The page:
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Prompted by recent high profile cyber attacks on JPMorgan Chase, Sony, Target, and others, the state regulations are the first of their kind and went into effect on March 1.

The new rules require banks, insurers and other financial institutions to establish an enterprise-wide cybersecurity program and adopt a written policy that must be reviewed by the board and approved by a senior officer annually.

The regulation also requires the more than 3,000 financial services firms operating in the state to appoint a chief information security officer to oversee the program, to report possible breaches within 72 hours, and to ensure that third-party vendors meet the new standards.

Companies will have until September 1 to comply with most of the new requirements, and beginning February 15, 2018, they will have to submit an annual certification of compliance.

The responsibility for cybersecurity will now fall squarely on the board and senior management actively overseeing the entity’s overall program. Some experts fear that the D&O insurance market is far from prepared to absorb this risk.

“The new rules could raise compliance risks for financial institutions and, in turn, premiums and loss potential for D&O insurance underwriters,” warned Fitch Ratings in a statement. “If management and directors of financial institutions that experience future cyber incidents are subsequently found to be noncompliant with the New York regulations, then they will be more exposed to litigation that would be covered under professional liability policies.”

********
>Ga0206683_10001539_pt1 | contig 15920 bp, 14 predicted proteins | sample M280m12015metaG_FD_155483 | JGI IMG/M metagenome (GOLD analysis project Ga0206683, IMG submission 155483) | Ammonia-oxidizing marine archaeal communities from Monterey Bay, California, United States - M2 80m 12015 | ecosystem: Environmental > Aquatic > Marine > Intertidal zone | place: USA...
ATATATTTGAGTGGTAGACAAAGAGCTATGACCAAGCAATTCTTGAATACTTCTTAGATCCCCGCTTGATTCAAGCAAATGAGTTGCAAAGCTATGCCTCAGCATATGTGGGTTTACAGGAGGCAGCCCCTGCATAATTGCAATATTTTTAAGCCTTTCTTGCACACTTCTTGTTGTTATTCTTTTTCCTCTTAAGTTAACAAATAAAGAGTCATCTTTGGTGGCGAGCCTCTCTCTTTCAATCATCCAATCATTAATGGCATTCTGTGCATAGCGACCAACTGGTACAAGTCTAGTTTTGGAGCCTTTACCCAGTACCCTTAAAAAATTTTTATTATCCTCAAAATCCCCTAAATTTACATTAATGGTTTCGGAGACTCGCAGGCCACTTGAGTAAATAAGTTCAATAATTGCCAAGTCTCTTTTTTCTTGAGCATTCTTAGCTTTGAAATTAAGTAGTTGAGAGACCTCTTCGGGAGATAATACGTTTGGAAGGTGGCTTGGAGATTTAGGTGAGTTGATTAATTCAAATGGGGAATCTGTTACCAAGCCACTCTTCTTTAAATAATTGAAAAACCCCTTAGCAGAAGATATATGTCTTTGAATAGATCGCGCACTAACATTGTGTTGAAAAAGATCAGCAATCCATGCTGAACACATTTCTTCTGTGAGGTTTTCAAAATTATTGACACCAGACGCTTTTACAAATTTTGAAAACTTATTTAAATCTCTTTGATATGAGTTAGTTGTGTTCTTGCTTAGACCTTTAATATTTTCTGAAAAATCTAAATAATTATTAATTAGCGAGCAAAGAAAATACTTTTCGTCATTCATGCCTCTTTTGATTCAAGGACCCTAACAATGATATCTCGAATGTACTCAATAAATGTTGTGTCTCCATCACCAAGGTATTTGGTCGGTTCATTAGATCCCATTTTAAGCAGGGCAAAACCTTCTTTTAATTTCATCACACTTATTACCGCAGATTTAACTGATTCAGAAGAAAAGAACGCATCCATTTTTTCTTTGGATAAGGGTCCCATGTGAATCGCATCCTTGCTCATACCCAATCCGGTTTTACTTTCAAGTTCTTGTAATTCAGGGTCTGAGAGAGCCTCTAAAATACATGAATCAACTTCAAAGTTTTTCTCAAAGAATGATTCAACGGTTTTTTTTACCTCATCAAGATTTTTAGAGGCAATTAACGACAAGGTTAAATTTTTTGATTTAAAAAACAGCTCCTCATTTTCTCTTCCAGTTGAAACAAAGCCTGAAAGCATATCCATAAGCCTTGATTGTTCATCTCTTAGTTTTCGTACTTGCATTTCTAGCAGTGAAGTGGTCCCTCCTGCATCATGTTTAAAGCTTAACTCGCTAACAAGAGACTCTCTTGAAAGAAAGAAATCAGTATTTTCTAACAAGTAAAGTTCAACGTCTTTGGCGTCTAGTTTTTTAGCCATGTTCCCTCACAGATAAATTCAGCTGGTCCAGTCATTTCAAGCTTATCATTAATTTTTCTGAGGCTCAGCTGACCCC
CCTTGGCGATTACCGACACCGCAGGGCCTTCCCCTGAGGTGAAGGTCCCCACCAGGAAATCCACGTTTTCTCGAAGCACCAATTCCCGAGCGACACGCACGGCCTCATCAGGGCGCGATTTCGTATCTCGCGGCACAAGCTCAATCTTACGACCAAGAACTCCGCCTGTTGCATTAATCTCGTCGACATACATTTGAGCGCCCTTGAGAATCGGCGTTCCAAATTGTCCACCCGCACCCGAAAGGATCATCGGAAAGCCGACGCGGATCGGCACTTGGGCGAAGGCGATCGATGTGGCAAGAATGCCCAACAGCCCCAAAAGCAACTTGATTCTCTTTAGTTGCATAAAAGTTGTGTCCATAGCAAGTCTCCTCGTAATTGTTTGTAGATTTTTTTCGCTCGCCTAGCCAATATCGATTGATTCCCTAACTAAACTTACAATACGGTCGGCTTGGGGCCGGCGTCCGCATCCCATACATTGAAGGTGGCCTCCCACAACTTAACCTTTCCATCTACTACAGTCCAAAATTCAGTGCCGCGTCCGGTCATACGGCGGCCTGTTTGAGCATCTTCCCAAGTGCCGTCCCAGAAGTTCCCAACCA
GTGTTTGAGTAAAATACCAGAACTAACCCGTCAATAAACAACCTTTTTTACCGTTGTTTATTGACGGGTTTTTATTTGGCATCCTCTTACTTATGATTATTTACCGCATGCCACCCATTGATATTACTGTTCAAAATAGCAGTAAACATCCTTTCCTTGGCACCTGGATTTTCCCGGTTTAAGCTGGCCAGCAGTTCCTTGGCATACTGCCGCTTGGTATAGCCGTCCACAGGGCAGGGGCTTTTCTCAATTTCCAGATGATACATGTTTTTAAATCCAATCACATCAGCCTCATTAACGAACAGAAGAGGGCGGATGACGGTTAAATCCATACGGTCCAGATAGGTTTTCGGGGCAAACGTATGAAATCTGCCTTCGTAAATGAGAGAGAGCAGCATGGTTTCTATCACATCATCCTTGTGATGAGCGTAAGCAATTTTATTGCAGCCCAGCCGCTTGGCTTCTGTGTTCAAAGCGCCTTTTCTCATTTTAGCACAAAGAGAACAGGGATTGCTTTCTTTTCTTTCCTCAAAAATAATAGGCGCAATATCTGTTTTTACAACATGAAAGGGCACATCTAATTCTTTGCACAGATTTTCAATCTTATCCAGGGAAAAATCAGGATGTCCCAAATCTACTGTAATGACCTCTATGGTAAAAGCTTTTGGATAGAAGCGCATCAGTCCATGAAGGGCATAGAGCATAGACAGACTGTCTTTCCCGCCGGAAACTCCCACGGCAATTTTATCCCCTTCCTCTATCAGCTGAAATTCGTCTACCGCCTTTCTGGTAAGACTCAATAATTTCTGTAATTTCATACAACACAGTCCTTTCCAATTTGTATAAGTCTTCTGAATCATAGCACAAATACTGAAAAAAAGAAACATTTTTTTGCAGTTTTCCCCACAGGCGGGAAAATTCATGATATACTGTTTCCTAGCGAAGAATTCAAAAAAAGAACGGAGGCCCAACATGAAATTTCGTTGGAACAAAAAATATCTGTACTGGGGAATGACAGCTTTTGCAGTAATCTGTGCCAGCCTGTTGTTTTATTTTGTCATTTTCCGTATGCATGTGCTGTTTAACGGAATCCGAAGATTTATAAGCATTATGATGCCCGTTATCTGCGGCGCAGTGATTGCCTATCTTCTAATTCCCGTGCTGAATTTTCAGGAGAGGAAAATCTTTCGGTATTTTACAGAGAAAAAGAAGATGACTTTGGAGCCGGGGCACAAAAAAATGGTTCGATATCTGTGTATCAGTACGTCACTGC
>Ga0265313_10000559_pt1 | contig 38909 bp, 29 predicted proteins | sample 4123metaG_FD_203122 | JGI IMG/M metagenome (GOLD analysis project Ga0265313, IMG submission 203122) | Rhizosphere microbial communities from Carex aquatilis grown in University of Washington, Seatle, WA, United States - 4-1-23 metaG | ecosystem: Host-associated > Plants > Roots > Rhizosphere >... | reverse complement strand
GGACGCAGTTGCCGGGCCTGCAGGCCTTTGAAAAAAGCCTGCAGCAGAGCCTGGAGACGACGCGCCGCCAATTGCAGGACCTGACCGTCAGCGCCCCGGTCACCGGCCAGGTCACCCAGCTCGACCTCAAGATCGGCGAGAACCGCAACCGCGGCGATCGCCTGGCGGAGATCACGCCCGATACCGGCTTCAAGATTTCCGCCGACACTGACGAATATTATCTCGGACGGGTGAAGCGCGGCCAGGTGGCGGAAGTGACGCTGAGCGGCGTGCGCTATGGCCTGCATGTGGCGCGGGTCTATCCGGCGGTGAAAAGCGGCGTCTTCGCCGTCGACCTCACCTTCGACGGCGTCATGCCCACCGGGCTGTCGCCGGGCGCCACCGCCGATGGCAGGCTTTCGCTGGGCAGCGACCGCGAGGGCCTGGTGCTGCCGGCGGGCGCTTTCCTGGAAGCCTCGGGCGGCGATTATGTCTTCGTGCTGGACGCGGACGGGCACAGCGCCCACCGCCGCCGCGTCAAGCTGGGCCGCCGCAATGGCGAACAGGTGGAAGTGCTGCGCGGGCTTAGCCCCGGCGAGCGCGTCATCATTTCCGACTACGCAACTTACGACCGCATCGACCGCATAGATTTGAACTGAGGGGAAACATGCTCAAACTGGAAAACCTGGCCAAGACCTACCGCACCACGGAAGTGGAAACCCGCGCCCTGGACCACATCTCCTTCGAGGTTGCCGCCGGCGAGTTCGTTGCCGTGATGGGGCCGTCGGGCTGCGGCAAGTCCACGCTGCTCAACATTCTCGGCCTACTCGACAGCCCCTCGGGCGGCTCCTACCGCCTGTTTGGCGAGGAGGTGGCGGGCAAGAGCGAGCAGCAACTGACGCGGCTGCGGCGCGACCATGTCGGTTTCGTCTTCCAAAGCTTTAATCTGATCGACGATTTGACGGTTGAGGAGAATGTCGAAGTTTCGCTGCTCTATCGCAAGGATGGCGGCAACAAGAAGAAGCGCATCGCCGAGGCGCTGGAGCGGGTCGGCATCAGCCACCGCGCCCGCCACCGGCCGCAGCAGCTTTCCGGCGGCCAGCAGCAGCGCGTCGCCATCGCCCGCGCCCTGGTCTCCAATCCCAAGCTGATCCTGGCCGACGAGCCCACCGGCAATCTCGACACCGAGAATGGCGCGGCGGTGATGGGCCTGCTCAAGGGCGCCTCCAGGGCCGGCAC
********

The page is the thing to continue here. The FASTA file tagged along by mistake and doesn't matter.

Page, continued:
D&O Challenge

Judy Selby, managing director in BDO Consulting’s technology advisory services practice, said that while many directors and officers rely on a CISO to deal with cybersecurity, under the new rules the buck stops with the board.

“The common refrain I hear from directors and officers is ‘we have a great IT guy or CIO,’ and while it’s important to have them in place, as the board, they are ultimately responsible for cybersecurity oversight,” she said.

William Kelly, senior vice president, underwriting, Argo Pro

William Kelly, senior vice president, underwriting at Argo Pro, said that unknown cyber threats, untested policy language and developing case laws would all make it more difficult for the D&O market to respond accurately to any such new claims.

“Insurers will need to account for the increased exposures presented by these new regulations and charge appropriately for such added exposure,” he said.

Going forward, said Larry Hamilton, partner at Mayer Brown, D&O underwriters also need to scrutinize a company’s compliance with the regulations.

“To the extent that this risk was not adequately taken into account in the first place in the underwriting of in-force D&O policies, there could be unanticipated additional exposure for the D&O insurers,” he said.

Michelle Lopilato, Hub International’s director of cyber and technology solutions, added that some carriers may offer more coverage, while others may pull back.

“How the markets react will evolve as we see how involved the department becomes in investigating and fining financial institutions for noncompliance and its result on the balance sheet and dividends,” she said.

Christopher Keegan, senior managing director at Beecher Carlson, said that by setting a benchmark, the new rules would make it easier for claimants to make a case that the company had been negligent.

“If stock prices drop, then this makes it easier for class action lawyers to make their cases in D&O situations,” he said. “As a result, D&O carriers may see an uptick in cases against their insureds and an easier path for plaintiffs to show that the company did not meet its duty of care.”